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Newport Approves Mormon Temple

The church's decision to reduce a steeple's height wins the support of the city and most neighbors, who feared the tower would hurt land values.

November 14, 2002|David Reyes | Times Staff Writer

Church officials have won Newport Beach's approval to build Orange County's first Mormon temple, ending a yearlong controversy over the height of a steeple.

"We're very pleased with the results of the meeting," Weatherford T. Clayton, president of the church's Newport Beach stake, said Wednesday, a day after the City Council unanimously approved plans for the 17,575-square-foot temple at 2300 Bonita Canyon Drive.

More than 100 members of the Church of Jesus Christ of Latter-day Saints were at Tuesday's meeting and applauded the council's action, as did some residents who had earlier criticized the proposed temple.

Members of the Bonita Canyon Homeowners Assn. had said they were worried that the steeple -- to be topped with a gold-colored statue of a trumpeting angel -- would dominate their hillside skyline and decrease property values.

Originally, the church had proposed a 124-foot steeple, then reduced it to about 100 feet.

In the end, a compromise by the church to lower the steeple's height to 90 feet saved the proposal, said councilman Steve Bromberg, who helped resolve the neighborhood feud in his district.

"I was trying to avoid a civil war here," Bromberg said. "It almost got to one. In the end, though it was only 10 feet of difference, it may have been a mile."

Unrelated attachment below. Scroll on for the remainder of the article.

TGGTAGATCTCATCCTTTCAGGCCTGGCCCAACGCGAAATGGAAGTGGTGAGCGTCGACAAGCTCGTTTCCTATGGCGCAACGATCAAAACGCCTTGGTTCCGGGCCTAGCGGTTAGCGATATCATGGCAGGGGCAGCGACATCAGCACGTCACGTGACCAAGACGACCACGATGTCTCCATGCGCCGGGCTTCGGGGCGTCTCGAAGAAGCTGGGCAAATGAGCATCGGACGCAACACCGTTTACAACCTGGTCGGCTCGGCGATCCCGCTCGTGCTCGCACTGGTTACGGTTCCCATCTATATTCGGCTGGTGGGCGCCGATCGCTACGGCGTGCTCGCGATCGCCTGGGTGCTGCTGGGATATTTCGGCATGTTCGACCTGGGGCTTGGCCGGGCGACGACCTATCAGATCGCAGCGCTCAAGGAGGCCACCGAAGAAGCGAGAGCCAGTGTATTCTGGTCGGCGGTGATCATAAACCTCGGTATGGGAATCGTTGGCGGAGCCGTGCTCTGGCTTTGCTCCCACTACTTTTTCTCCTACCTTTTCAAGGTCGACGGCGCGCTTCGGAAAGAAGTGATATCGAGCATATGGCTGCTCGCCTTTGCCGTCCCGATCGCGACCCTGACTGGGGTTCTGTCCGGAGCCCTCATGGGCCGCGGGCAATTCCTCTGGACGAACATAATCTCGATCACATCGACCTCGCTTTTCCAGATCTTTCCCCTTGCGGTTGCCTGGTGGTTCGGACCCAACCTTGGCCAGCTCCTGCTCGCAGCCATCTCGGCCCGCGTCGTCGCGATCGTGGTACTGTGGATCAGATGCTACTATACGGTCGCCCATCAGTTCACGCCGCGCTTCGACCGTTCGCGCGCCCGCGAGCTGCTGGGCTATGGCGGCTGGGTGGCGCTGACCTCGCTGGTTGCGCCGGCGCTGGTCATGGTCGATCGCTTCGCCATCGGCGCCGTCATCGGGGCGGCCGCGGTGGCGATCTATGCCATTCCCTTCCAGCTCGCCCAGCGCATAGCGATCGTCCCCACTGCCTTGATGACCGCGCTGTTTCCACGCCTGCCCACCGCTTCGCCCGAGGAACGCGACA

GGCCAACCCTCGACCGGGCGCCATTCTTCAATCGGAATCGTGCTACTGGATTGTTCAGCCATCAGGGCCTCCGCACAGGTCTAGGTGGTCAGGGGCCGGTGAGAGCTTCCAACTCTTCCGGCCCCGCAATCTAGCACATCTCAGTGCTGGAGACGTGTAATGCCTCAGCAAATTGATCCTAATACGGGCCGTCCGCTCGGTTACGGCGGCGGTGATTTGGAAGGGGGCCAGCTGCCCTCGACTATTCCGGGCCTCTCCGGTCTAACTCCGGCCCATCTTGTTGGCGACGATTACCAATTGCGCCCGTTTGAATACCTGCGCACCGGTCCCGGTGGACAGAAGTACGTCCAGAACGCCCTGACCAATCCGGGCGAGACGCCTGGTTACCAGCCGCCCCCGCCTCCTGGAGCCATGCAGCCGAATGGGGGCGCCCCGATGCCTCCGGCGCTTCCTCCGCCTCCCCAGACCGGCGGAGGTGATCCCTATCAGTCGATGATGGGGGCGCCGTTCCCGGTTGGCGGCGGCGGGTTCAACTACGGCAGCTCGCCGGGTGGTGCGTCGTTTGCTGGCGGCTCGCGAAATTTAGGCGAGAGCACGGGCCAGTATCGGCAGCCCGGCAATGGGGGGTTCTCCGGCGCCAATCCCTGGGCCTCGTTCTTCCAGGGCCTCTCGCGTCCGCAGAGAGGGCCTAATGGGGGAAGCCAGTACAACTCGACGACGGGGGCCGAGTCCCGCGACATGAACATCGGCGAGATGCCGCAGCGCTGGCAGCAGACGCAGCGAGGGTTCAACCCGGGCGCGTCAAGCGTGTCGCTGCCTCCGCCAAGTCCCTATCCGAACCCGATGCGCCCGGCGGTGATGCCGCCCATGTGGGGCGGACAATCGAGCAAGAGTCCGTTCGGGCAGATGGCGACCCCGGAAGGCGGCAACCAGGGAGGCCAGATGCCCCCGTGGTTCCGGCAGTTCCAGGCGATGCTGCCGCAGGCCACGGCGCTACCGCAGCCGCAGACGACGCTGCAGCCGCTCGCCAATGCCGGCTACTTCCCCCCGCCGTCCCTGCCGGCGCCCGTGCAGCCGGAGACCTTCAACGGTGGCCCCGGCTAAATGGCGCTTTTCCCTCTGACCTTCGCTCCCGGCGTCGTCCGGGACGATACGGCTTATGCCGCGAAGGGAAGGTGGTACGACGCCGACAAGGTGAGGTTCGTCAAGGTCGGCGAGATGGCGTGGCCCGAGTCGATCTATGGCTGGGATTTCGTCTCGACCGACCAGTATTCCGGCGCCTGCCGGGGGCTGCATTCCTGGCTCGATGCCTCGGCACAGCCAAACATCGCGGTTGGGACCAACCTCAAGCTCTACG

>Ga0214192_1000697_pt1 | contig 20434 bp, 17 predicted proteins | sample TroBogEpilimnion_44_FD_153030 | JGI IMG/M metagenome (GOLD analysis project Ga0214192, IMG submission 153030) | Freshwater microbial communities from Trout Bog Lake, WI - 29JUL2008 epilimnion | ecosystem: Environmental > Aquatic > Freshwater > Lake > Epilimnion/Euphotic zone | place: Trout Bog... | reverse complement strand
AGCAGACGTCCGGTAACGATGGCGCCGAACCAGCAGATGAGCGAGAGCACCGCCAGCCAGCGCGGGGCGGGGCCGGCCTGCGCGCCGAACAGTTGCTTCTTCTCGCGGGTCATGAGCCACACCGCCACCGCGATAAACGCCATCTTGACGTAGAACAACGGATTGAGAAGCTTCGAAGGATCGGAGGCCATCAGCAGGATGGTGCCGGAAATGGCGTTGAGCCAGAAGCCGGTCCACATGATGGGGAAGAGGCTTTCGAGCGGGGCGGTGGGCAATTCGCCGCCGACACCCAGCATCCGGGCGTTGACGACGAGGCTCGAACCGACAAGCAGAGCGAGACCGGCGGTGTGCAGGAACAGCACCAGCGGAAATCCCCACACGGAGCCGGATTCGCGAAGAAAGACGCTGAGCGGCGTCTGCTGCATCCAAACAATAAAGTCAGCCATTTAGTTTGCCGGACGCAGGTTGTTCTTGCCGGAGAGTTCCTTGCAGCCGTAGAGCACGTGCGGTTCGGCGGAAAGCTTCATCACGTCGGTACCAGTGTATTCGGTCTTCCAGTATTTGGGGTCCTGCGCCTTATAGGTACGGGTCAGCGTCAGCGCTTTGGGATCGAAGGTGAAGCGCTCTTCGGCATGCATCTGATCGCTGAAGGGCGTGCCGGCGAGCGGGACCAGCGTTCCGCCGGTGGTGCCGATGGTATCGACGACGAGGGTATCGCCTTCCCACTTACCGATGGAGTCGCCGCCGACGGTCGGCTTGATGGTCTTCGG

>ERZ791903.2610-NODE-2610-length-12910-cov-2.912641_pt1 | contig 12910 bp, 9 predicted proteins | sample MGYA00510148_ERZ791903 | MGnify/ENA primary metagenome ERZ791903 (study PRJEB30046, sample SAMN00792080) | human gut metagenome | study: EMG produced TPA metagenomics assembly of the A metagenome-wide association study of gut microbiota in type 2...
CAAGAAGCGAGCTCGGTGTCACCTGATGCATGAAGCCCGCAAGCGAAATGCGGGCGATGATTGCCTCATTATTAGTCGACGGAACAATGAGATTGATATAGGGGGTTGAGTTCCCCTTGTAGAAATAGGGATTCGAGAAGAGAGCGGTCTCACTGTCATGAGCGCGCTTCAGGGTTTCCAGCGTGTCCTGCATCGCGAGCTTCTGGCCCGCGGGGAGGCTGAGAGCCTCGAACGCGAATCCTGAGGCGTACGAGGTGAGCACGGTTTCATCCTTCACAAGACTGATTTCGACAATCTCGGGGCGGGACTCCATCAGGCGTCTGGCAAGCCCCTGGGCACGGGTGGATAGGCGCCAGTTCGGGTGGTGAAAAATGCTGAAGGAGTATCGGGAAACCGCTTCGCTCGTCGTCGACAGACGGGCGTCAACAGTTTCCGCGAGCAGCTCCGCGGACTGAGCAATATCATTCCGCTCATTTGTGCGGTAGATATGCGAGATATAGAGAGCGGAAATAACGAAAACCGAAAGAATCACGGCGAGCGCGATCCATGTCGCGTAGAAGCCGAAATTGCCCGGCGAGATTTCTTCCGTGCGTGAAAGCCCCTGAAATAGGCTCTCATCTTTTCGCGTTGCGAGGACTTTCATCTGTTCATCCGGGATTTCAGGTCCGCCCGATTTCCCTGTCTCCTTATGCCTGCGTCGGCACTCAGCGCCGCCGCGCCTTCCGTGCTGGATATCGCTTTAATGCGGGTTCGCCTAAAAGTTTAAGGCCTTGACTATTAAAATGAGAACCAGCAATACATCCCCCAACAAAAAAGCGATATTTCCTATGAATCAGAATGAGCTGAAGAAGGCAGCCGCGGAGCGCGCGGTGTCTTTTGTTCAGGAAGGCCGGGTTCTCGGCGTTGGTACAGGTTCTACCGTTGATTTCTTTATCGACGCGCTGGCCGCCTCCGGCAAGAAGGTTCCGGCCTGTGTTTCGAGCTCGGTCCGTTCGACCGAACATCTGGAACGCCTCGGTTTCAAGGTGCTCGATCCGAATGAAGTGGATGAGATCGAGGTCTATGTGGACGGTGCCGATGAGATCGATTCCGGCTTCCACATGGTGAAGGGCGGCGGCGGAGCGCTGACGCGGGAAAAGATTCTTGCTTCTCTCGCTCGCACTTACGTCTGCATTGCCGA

Bromberg said he took his role seriously after it became evident that both sides were not willing to compromise. The church had made concessions to its temple plans but the steeple's height was the last sticking point.

"My goal was to facilitate and do it in such a way to give everyone a comfort factor. However, I knew not everyone would be thrilled with the results," Bromberg said.

Steven Brombal, president of the homeowners group, said the 90-foot height limit was acceptable to most of the group's 287 members.

"It feels good to put this behind us now," Brombal said.

Some residents hired an attorney to appeal the Planning Commission's approval of the temple. But attorney Ronald Talmo's only comment after the council's decision was that his clients were pleased with the results.

The church had voluntarily scaled back its plans for the temple, including cutting hours of lighting, lowering lighting wattage by 30% and changing the temple's bright white exterior to an earth tone.

"We're pleased with how the community now feels about the temple," Clayton said. "I hope the whole community will support and take pride in the structure."

Construction of the $10-million structure is expected to take 18 months to two years.

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